Trees

Some poems speak of love
others hate.
If you’re like me
you like poems about trees.

Trees are lovely and cool
because they make shade
which is nice to sit in
with a mint tea in summer.

A tree will grow hot
turn crisp and line
into stone menhir
not even booklice will like.

This poem is not about trees.
Would somebody please
send me a leafy poem?
The shade here is thin, the sun so near.

A Cutting Edge Paradox

Mr. Groen maintained a modest but pleasant yard.
Saturdays in season he cut the grass with a push
mower, pruned roses, fertilized, spread compost.
Martha Groen watered the beds full of crimson
geraniums, purple peonies, tulips, daisies, and
such that fancied her seasonal gardening moods.
But back to back dry nasty winters followed by
suns so hot the weatherman warned of drought,
and the city curtailed yard watering with fines.
Weeds bolted like bad thoughts coming from
nowhere but filling the mind with oil and gas.
Mites appeared, worms, mildews, the antithesis
of a long forgotten paradisaical anthesis.
They still sat out, but they let the yard go.


Survival Manual

I was walking in Mt Tabor Park the other day, on a path rarely taken, steep on the south side, affording views of the college campus, its low buildings in the shade of the giant trees, the wide swath of grass between Gray and the cafe green but empty. I paused to reflect, praying peace, happiness, and lightness of spirit might fall like gentle rain onto my old colleagues and former students, and just before I moved on, I spied a small blue pocket notebook, partially buried in the brush under a bush. I pulled it out and dusted it off.

On the cover was handwritten, in a swirling cursive style, “Survival Manual.” I paged through the little notebook, about the size of a hand, about 40 pages or so, unlined, filled with handwritten notes, instructions, recipes, doodles, lists – places to go, things to do, people to see, books to read, movies liked or disliked, and short poems with simple drawings, every page crammed full of such stuff until, like a Jackson Pollock painting, there seemed not a single space left for another drip or word. There being no place nearby to sit comfortably and study the notebook further, I stuck it into my back pocket and walked on, wondering what catastrophe, big or small, might have resulted in the notebook’s author having lost it.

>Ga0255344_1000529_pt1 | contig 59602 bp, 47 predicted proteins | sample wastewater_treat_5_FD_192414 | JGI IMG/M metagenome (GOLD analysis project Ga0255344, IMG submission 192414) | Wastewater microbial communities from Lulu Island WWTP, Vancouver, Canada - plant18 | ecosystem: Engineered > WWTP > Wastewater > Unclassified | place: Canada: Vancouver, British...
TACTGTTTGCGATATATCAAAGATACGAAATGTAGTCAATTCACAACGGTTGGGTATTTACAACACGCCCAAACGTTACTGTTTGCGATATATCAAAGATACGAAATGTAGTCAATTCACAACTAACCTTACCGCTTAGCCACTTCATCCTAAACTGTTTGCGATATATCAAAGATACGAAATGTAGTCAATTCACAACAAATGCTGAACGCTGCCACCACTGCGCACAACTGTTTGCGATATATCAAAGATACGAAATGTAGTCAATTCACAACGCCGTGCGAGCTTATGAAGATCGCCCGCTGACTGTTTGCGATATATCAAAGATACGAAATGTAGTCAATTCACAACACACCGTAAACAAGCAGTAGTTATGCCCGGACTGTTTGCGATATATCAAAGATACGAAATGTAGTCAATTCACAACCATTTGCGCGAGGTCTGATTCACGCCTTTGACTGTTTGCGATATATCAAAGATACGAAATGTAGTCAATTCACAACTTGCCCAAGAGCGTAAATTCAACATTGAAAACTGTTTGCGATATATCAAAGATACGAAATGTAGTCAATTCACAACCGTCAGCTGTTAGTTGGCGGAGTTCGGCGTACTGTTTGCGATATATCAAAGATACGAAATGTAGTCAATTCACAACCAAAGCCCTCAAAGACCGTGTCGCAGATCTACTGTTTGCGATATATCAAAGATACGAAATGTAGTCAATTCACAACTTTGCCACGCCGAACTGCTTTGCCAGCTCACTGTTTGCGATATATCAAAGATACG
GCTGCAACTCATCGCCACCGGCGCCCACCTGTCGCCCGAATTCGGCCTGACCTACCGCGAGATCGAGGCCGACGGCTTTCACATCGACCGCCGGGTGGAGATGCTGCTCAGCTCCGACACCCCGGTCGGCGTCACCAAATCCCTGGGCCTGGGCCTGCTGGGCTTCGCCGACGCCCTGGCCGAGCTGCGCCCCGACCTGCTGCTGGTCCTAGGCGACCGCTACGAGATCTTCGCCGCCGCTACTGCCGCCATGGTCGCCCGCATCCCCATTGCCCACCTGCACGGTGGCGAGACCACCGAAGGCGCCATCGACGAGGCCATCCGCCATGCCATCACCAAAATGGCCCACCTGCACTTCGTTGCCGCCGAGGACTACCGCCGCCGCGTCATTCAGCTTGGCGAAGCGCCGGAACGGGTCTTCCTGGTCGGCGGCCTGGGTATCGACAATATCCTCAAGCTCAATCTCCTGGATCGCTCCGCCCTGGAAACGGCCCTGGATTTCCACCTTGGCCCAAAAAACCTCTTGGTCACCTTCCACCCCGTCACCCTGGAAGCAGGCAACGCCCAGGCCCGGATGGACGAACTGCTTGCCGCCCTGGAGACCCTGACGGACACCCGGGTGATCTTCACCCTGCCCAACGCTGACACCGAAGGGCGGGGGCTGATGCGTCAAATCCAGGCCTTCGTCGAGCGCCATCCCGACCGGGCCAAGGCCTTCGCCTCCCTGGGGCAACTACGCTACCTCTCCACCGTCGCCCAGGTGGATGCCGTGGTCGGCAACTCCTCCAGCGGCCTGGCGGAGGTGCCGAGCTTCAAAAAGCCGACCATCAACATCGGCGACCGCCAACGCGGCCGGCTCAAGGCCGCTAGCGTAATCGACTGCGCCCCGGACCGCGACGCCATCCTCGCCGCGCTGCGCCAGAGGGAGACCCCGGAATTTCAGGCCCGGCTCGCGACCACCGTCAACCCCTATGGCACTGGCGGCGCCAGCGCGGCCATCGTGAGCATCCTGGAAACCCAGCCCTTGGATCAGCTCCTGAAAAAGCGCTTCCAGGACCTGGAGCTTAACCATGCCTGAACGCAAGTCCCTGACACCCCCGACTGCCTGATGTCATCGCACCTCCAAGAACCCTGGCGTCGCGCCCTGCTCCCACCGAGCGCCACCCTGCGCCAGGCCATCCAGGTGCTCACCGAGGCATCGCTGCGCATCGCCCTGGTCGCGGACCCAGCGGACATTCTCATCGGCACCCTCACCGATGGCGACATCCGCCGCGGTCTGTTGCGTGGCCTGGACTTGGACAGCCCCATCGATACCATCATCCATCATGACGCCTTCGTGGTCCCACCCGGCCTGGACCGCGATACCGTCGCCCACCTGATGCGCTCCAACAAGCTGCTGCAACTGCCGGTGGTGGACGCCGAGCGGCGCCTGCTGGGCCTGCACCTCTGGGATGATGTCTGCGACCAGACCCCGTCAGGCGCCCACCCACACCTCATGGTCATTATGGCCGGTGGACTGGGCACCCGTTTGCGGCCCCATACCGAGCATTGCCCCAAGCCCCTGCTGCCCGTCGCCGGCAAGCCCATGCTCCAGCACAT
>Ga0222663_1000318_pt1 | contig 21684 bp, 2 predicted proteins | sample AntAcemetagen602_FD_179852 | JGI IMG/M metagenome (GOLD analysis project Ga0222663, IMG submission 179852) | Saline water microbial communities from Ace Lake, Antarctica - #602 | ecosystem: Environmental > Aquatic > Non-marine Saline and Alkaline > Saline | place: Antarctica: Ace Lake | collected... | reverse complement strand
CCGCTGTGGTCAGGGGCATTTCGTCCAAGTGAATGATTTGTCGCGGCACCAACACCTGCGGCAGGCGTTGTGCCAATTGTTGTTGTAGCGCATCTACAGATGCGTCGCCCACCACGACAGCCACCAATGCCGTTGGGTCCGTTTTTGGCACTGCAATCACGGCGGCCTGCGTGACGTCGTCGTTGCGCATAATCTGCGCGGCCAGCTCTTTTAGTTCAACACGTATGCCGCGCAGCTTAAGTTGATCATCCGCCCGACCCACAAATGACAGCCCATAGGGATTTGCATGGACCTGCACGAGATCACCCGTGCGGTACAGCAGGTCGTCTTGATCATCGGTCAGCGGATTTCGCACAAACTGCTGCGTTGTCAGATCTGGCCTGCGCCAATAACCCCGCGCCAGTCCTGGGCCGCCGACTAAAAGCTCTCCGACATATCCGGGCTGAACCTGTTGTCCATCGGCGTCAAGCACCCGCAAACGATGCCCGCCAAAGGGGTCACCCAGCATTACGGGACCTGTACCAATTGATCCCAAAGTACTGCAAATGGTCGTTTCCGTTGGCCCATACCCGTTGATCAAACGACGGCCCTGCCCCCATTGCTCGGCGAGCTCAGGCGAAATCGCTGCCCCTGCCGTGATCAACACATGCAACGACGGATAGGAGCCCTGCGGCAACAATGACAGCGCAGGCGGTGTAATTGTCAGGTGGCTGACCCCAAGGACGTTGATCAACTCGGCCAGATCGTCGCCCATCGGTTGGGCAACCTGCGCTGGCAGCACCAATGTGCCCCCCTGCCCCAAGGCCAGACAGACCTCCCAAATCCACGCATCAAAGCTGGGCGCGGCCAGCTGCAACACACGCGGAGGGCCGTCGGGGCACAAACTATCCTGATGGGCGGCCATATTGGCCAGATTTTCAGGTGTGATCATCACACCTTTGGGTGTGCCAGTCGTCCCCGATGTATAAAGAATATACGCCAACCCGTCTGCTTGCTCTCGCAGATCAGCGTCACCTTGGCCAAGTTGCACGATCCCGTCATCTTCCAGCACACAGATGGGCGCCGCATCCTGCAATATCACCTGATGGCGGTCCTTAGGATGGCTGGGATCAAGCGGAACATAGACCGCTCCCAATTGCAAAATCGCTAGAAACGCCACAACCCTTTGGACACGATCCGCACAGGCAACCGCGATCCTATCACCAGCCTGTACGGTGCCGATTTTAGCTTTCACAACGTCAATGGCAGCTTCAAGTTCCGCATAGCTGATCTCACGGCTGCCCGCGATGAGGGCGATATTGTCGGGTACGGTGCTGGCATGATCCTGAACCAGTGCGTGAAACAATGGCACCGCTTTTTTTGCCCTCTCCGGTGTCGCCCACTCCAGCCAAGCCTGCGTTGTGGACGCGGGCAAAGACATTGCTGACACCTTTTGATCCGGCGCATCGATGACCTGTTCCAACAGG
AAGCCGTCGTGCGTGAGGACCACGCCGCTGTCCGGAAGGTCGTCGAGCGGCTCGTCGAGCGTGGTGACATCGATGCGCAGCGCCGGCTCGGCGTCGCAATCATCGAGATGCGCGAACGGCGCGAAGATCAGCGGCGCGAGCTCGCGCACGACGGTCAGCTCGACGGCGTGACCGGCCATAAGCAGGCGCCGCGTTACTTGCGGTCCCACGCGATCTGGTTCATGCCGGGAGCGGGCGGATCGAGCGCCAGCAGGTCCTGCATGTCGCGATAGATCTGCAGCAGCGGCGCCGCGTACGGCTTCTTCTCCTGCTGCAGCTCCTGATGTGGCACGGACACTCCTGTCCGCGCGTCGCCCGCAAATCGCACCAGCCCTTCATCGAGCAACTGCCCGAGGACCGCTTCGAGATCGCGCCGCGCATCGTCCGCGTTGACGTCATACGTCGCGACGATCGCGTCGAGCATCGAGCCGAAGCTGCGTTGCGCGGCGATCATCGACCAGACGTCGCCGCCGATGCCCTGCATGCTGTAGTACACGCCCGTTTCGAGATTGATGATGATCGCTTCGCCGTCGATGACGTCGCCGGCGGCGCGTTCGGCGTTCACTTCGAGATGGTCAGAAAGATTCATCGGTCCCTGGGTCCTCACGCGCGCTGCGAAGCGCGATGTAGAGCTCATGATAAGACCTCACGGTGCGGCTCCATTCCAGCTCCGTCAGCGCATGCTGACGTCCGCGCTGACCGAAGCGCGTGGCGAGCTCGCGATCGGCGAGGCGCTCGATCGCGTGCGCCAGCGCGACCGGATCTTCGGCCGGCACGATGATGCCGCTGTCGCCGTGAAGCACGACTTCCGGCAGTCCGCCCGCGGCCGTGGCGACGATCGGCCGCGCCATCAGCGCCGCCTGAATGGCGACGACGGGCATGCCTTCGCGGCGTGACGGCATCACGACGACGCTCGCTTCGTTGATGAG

Home from the walk, I tossed the Survival Manual, not feeling, perhaps naively, mortally threatened at the moment, onto my desk in the dining room, already askew with bad reading and writing habits, books with bookmarks stuck in the middle, notebooks covered with dust still full of the promise of empty pages. “Write in me!” someone had finger-written in the dust of one. Magazines and journals weeks, months, quarters old. Before long, “Survival Manual” was buried beneath more pressing, unfinished projects.

A few weeks drifted by, catastrophes here and there, near and far, sudden, usually unexpected turns throwing people overboard whatever ship they happened to be sailing at the time. Still, I lacked the necessary closeness at hand to bring me to my senses and recognize the plight of our planet includes, indeed, all of us, including me. I mean to say, I’m aware of our current risks, dangers, follies and what ifs, but what really am I proactively doing to come to the aid of our planet? I mean to say, is showering only every third day or so and recycling properly, enough? Then came, locally, yet another heat wave record, and finding that I was confined by the heat outdoors to the house, even in the evening, when the sun had gone down, I decided to direct an electric fan toward my dining room desk and clear the clutter. If I had to be so hot, I would at least be neat about it. The fan, of course, produces heat as an unnoticed but negative side effect, as does the laptop on which I’m now typing these notes, bringing to you, too, dear reader of the Toads, a mere suggestion from the “Survival Manual.”